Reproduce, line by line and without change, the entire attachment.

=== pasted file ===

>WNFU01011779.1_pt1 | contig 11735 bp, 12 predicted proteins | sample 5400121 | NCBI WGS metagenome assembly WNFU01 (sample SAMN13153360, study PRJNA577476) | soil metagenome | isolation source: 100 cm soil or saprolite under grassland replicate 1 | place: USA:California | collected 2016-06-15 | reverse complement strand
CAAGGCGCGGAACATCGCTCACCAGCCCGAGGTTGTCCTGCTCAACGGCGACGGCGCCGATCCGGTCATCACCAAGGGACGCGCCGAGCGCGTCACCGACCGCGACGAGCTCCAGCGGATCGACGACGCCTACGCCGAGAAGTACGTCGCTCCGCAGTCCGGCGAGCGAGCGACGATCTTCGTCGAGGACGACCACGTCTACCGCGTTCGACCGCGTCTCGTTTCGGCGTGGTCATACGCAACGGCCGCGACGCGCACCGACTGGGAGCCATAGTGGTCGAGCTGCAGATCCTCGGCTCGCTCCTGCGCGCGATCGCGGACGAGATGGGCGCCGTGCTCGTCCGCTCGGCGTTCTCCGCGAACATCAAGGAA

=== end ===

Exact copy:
>WNFU01011779.1_pt1 | contig 11735 bp, 12 predicted proteins | sample 5400121 | NCBI WGS metagenome assembly WNFU01 (sample SAMN13153360, study PRJNA577476) | soil metagenome | isolation source: 100 cm soil or saprolite under grassland replicate 1 | place: USA:California | collected 2016-06-15 | reverse complement strand
CAAGGCGCGGAACATCGCTCACCAGCCCGAGGTTGTCCTGCTCAACGGCGACGGCGCCGATCCGGTCATCACCAAGGGACGCGCCGAGCGCGTCACCGACCGCGACGAGCTCCAGCGGATCGACGACGCCTACGCCGAGAAGTACGTCGCTCCGCAGTCCGGCGAGCGAGCGACGATCTTCGTCGAGGACGACCACGTCTACCGCGTTCGACCGCGTCTCGTTTCGGCGTGGTCATACGCAACGGCCGCGACGCGCACCGACTGGGAGCCATAGTGGTCGAGCTGCAGATCCTCGGCTCGCTCCTGCGCGCGATCGCGGACGAGATGGGCGCCGTGCTCGTCCGCTCGGCGTTCTCCGCGAACATCAAGGAA